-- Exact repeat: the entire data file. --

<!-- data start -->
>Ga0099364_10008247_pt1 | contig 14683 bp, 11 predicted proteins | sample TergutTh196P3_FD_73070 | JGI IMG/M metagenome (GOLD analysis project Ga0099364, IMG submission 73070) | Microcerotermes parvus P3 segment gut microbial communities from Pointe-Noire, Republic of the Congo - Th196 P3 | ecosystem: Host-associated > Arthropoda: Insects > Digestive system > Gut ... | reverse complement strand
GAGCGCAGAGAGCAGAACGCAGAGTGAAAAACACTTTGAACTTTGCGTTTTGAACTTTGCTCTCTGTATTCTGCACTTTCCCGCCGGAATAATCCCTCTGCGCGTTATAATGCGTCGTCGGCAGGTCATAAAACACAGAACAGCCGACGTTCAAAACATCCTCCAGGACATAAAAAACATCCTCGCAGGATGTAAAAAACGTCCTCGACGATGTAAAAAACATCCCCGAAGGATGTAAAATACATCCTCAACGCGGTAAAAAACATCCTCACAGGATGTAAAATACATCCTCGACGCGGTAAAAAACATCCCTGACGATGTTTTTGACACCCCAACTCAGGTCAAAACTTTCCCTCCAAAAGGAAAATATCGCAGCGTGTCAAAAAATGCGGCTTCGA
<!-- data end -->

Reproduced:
>Ga0099364_10008247_pt1 | contig 14683 bp, 11 predicted proteins | sample TergutTh196P3_FD_73070 | JGI IMG/M metagenome (GOLD analysis project Ga0099364, IMG submission 73070) | Microcerotermes parvus P3 segment gut microbial communities from Pointe-Noire, Republic of the Congo - Th196 P3 | ecosystem: Host-associated > Arthropoda: Insects > Digestive system > Gut ... | reverse complement strand
GAGCGCAGAGAGCAGAACGCAGAGTGAAAAACACTTTGAACTTTGCGTTTTGAACTTTGCTCTCTGTATTCTGCACTTTCCCGCCGGAATAATCCCTCTGCGCGTTATAATGCGTCGTCGGCAGGTCATAAAACACAGAACAGCCGACGTTCAAAACATCCTCCAGGACATAAAAAACATCCTCGCAGGATGTAAAAAACGTCCTCGACGATGTAAAAAACATCCCCGAAGGATGTAAAATACATCCTCAACGCGGTAAAAAACATCCTCACAGGATGTAAAATACATCCTCGACGCGGTAAAAAACATCCCTGACGATGTTTTTGACACCCCAACTCAGGTCAAAACTTTCCCTCCAAAAGGAAAATATCGCAGCGTGTCAAAAAATGCGGCTTCGA